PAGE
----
The New Acropolis Museum is situated right across the street from the entrance to the Acropolis site. It covers an area of 25,000 sq metres with 14,000 sq metre of displays.
Tuesday to Sunday: 8.00 a.m. to 8.00 p.m.
Last admission: 7.30 p.m.
Galleries cleared at 7.45 p.m.
Closed: 1 January, 25 March, Easter Sunday, 1 May, 25 December and 26 December.
General admission fee: 5 euros.
Reduced admission fee: 3 euros.Purchase tickets on site or on the website:
Public entrance at Dionysiou Areopagitou Street.
Tuesday-Sunday: 8.00 a.m. to 8.00 p.m.
Last admission: 7.30 p.m.
Closed 1 January, 25 March, Easter Sunday, 1 May, 25 December and 26 December.
Tickets price : 1 euro (for the moment)
How to purchase tickets:
1.From the Museum desk
2. Via e-ticketing
Taking pictures is not permitted inside the Museum
The New Acropolis Museum is a magnificent monument showcasing the old within the modern walls of what can only be described as 'AMAZING.' The first time I walked up toward the entrance, my eyes were naturally focused above as I walked towards the towering portico and tried to gather in all the new dimensions. I was just in total amazement and thrilled as I moved closer to the huge structure made of marble, glass and steel. Suddenly, I felt the texture of the ground below change from the smooth marble walkway that had led me so far, become something smoother and slightly slippery. I looked down and to my disbelief, I was standing on a thick glass panel that gave light below...far, far below, to the exposed ancient walls and ruins of the city that had once housed the Ancient Athenians during the same time as the Acropolis was at its height of importance. What an incredible feeling!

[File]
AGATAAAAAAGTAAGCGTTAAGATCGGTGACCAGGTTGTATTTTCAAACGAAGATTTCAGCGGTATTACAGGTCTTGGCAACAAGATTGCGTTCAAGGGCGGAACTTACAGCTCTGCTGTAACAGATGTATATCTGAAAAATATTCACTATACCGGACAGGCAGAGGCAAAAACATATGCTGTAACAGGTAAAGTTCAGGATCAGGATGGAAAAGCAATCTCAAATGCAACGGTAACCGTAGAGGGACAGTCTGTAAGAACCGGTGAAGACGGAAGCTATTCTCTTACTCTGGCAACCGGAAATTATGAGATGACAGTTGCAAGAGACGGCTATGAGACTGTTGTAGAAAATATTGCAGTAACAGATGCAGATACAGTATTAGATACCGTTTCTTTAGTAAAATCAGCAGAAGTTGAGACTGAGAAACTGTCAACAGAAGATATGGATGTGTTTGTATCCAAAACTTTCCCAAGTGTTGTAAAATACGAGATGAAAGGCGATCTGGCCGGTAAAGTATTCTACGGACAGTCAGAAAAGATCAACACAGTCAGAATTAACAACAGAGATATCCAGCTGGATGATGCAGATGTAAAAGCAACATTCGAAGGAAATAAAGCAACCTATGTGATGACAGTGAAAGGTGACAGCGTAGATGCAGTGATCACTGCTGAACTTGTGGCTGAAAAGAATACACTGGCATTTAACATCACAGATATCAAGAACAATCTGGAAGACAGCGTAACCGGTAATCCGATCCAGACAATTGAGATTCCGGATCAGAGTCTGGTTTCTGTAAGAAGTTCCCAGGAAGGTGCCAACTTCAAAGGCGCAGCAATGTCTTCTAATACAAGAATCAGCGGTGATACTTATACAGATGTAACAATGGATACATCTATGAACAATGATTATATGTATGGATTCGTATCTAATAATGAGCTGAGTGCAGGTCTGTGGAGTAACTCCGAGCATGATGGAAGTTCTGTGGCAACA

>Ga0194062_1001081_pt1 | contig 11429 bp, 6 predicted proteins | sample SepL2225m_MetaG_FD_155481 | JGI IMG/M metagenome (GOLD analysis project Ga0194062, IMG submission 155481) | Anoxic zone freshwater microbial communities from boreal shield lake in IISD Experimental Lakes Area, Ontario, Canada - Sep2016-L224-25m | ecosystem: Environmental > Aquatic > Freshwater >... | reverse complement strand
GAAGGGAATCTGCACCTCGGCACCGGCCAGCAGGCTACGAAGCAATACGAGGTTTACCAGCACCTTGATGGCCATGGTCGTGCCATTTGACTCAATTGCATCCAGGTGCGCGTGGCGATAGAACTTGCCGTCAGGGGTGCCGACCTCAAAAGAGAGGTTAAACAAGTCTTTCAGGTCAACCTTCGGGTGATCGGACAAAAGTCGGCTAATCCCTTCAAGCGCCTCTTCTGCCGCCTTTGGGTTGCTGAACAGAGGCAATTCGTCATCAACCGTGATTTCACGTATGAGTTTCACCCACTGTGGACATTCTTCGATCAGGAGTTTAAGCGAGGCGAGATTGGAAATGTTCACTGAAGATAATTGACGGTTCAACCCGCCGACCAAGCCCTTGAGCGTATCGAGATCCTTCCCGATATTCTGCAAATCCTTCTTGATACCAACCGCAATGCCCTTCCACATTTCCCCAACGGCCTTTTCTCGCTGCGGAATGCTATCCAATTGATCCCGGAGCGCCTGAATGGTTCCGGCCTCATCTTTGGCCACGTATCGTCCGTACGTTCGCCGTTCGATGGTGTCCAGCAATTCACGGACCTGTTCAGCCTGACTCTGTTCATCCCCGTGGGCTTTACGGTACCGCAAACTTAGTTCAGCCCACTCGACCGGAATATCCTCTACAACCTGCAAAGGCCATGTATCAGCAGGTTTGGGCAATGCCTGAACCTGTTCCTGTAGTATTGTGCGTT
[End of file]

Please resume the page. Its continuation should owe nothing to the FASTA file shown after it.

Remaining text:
By All Means...Go at NIGHT, to see the dramatic effects of the lighting under the museum and through the glass walkways.
The entire New Acropolis Museum will not be open until early March???2009. However, when I visited late on a Thursday evening, as it is open until 10pm, and there were very few visitors, I was able to walk up the stairs and look through the fenced off areas where the new exhibits are being prepared. This was as interesting as the exhibits will be when finished. Now, we have a historical event in the process of being made...
I love this new museum. Many feel that the modern structure is too much of a contrast with the old buildings in the surrounding neighborhoods. I totally disagree. It is a magnificent tribute to the modern ideas and architectural skills of today's Greek society. It is brilliant and will remain a brilliant showcase for many, many years to come.
Go see this historical event in the making!
As you enter the new Acropolis Museum, you can sit on the colorful plastic seats and watch a full video of the planning and building of the new museum. Most interestingly, you will see the actual painstaking moving of the marble statues from the old museum to the new! What an amazing even that was! I remember the tall cranes above the Acropolis and watching the huge wooden boxes being relayed from one high crane to the next and finally down to the new museum!
If you have time, go to the new Athens Acropolis Museum at Night! You will be able to see the ruins that were uncovered during the excavation of the new museum building site, from the impressive lighting that has been strategically placed under glass panels that you walk on and look far down to the old building foundations !
The much awaited New Acropolis Museum
(2-4 Makriyanni, Makriyanni, 210 9241043) is
complete and all antiquities formerly housed